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Chronic Obstructive Pulmonary Disease is a set of lung diseases that limit airflow into the lungs by causing airflow obstruction and is not fully reversible. It is usually progressive and is associated with inflammation of the lungs as they respond to noxious particles or gases.
COPD patients report they are “hungry” for air
COPD is potentially preventable with proper precautions and avoidance of precipitating factors
This condition entails two major diseases :
Emphysema and chronic bronchitis. Asthma has also been included.
Emphysema is an abnormal permanent enlargement of the air space distal to the terminal bronchioles accompanied by destruction of bronchioles.
Chronic bronchitis is the presence of chronic cough for 3 or more months in each of 2 successive years in a patient whom other causes of chronic cough have been excluded.
Features of Chronic Bronchitis and emphysema will be present such as:
How common is COPD?
About 13.9% of the U.S. adult population (25+ years) have been diagnosed with COPD. An estimated 15-19% of COPD cases are work-related. 24 million other adults have evidence of troubled breathing, indicating COPD is under-diagnosed by up to 60%.
Smoking is the primary risk factor. Long-term smoking is responsible for 80-90 % of cases. Nicotine stimulates the sympathetic nervous system resulting in increased heart rate, peripheral vasoconstriction, increases blood pressure and cardiac output.
How does cigarette smoking lead to COPD?
Cigarette smoking compounds problems in a person with CAD leading to reduced ciliary motility and possible loss of ciliated cells.
It also leads to abnormal dilation of the distal air spaces and alveolar wall destruction. This destruction may lead to carbon monoxide accumulation and reduced oxygen-carrying capacity.
Smoking also leads to cellular hyperplasia stimulating the production of more mucus reducing the airway diameter hence increasing difficulty in clearing secretions.
Smoker, compared to a non-smoker, is 10 times more likely to die of COPD
Prolonged exposures to harmful particles and gases from:
Infection. Infection is a major contributing factor to the aggravation and progression of COPD
Heredity. Alpha antitrypsin deficiency (produced in the liver and found in the lungs) accounts for about 1% of the cases. Emphysema results from lysis of lung tissues by proteolytic enzymes from neutrophils and macrophages.
Emphysema is an abnormal permanent enlargement of the air space distal to the terminal bronchioles accompanied by destruction of bronchioles:
It starts with Hyperinflation of alveoli which then causes the destruction of alveolar walls and destruction of alveolar-capillary walls. Once the alveolar walls are destroyed there is narrowing of the airways and loss of lung elasticity:
There are two types of emphysema:
The structural changes in emphysema are:
Small bronchioles become obstructed as a result of
Recurrent infections lead to production and stimulation of neutrophils and macrophages which then release proteolytic enzymes. These enzymes cause alveolar destruction, inflammation, exudation and edema of the bronchioles.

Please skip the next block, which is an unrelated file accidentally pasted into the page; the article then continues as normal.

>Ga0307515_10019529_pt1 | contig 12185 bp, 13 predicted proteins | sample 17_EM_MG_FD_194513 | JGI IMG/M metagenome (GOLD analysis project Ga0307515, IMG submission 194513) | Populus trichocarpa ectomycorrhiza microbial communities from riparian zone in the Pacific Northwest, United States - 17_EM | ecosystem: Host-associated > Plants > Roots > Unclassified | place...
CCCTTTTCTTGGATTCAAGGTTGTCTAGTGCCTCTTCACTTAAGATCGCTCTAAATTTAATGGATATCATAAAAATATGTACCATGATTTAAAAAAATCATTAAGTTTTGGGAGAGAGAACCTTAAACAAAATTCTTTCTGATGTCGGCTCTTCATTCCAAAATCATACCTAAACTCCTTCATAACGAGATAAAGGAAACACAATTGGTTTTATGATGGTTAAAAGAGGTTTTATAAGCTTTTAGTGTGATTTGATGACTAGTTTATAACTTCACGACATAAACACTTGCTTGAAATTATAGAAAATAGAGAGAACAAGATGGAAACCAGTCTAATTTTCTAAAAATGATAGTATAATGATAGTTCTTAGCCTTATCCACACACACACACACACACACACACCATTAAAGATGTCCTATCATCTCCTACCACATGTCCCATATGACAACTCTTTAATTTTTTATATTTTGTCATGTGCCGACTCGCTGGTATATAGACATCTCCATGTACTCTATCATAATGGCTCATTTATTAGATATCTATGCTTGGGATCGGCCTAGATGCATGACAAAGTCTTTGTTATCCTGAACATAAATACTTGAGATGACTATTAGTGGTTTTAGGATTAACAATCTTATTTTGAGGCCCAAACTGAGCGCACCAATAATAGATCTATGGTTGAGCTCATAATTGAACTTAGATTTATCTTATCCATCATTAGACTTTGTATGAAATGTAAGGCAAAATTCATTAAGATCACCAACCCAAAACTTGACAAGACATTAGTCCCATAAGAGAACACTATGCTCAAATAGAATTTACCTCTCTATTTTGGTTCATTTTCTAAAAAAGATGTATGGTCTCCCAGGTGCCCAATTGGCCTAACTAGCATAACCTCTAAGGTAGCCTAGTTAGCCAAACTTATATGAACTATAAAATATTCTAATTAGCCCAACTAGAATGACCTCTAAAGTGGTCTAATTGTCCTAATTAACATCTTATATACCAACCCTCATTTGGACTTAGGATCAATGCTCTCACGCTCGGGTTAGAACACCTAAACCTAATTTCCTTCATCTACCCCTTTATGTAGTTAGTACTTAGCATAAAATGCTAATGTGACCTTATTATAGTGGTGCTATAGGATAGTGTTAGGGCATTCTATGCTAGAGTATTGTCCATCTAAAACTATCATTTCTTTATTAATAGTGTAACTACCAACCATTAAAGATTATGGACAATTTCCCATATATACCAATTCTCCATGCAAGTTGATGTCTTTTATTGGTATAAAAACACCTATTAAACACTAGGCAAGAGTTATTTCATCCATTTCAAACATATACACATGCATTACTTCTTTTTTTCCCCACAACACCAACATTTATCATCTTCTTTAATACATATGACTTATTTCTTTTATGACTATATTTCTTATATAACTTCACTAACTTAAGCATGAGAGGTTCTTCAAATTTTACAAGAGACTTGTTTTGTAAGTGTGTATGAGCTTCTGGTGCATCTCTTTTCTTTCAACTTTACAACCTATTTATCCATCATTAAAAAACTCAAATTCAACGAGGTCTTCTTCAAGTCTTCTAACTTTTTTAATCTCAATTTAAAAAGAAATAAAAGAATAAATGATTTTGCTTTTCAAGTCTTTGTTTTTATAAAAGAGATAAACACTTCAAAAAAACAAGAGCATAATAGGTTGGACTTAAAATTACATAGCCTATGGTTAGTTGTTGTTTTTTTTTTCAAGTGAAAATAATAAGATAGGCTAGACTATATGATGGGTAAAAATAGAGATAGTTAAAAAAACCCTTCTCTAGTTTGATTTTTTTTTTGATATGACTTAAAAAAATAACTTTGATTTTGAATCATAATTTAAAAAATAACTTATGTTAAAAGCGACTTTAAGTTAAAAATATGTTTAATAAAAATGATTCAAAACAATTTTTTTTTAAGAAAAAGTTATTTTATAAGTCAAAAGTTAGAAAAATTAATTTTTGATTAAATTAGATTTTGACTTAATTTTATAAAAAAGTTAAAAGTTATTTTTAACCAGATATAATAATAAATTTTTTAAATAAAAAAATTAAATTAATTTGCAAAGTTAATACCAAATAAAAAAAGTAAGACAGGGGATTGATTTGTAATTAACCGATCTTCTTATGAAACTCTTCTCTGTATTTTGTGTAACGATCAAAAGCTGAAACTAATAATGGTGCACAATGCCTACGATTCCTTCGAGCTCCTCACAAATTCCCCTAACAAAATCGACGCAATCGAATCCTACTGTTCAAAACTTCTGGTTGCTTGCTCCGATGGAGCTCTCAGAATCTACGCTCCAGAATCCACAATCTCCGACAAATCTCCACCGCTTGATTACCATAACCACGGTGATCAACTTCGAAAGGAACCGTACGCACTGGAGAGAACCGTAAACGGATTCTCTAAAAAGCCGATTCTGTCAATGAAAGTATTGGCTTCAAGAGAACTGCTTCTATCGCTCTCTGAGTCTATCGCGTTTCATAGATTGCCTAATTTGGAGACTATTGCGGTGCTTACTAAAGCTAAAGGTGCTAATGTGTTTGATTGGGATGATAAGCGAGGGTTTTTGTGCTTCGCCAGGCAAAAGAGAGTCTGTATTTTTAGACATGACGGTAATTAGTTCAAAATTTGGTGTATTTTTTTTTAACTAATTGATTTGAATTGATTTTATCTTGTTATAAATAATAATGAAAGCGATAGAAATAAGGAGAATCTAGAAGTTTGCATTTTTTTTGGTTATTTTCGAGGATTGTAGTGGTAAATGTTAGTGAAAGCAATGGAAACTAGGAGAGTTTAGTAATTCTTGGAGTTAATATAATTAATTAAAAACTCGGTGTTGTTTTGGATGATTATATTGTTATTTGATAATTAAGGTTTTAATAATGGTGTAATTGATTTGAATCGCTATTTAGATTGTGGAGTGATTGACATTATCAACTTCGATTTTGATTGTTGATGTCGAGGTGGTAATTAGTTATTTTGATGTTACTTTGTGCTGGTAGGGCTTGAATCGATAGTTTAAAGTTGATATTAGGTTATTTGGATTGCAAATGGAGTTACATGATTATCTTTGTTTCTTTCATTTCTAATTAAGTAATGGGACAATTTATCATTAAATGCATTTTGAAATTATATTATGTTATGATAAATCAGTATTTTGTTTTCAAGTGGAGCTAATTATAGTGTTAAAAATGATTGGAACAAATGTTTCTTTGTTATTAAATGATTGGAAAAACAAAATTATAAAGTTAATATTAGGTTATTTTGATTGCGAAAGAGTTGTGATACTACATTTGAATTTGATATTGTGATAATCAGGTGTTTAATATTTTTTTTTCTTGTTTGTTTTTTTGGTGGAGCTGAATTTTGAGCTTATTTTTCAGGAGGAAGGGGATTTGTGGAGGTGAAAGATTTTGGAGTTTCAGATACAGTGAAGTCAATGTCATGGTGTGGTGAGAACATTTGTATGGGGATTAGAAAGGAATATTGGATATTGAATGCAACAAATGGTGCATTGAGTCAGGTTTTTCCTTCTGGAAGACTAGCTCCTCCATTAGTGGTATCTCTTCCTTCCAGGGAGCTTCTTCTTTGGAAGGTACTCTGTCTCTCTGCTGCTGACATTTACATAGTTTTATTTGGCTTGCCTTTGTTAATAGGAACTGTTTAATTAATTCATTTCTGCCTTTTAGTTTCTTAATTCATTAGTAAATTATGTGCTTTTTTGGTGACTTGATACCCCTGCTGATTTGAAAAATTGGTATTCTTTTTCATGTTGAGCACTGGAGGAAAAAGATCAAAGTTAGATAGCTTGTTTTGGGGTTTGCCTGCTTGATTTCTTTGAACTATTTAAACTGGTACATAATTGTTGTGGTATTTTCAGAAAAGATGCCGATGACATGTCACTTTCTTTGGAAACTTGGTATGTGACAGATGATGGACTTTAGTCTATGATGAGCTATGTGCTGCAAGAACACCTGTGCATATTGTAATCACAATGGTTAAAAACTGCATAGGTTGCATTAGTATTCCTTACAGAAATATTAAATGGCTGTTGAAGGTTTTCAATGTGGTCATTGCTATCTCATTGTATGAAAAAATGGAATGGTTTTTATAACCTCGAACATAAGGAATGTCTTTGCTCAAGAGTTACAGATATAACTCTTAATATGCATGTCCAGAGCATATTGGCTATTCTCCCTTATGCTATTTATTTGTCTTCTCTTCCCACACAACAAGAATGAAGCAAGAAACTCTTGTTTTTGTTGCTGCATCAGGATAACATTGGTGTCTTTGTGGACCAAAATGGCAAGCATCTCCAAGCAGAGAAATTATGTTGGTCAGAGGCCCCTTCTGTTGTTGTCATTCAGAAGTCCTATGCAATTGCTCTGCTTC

Elastin and collagen are destroyed. Air then goes to the lungs but it is unable to come out on its own and remains in the lings causing bronchioles to collapse.
Trapped air causes hyperinflation and over distention of the alveoli. As more alveoli coalesce, blebs and bullae may develop destroying the alveolar walls and capillaries causing reduced surface area for O2 diffusion.
Compensation is done by increasing respiratory rate to increase alveolar ventilation. Hypoxemia usually develops late in the disease
Pathologic lung changes in chronic Bronchitis are;
In chronic inflammation, the primary pathologic mechanism causing changes that lead to narrow airway lumen and reduced airflow due to hyperplasia of mucous glands, Inflammatory swelling, excess, thick mucus production.
Greater resistance to airflow increases the work of breathing
Bronchioles are clogged with mucus and pose a physical barrier to ventilation. Hypoxemia and hypercapnia due to lack of ventilation and O2 diffusion
The tendency to hypoventilate and retain CO2. Frequently patients require O2 both at rest and during exercise.
Cough is often ineffective to remove secretions because the person cannot breathe deeply enough to cause airflow distal to the secretions
Bronchospasm frequently develops more common with a history of smoking or asthma
Hypoxemia and hypercapnia develop more frequently in chronic bronchitis than emphysema
Earliest symptoms are :
COPD Diagnostic Studies
st x-rays early in the disease may not show abnormalities
History and physical exam
Pulmonary function studies will indicate reduced FEV1/FVC and increased residual volume and total lung capacity
Chronic Obstructive Pulmonary Disease can be managed, but not cured
Treatment is different for each individual and is based on the severity of the symptoms
Early diagnosis and treatment can:
Bronchodilators as maintenance therapy:
Beta-adrenergic agonists such as Ventolin(MDI or nebulizer is preferred).Anticholinergics eg Atrovent. These drugs work by relaxing muscles around airways
Steroids to reduce inflammation
Oxygen therapy to help with shortness of breath by raising PO2 in inspired air and treat hypoxemia
Chest physiotherapy – to bring secretions into larger, more central airways
Encourage patient to remain as active as possible
Full stomachs press on diaphragm causing dyspnea and discomfort
Difficulty eating and breathing at the same time leads to inadequate amounts being eaten
The annual flu vaccine reduces the risk of flu and its complications
Pneumonia vaccine reduces the risk of the common cause of pneumonia
Pulmonary hypertension (pulmonary vessel constriction due to alveolar hypoxia and acidosis)
Cor pulmonale (Right heart hypertrophy + Right ventricular failure)
Acute Respiratory Failure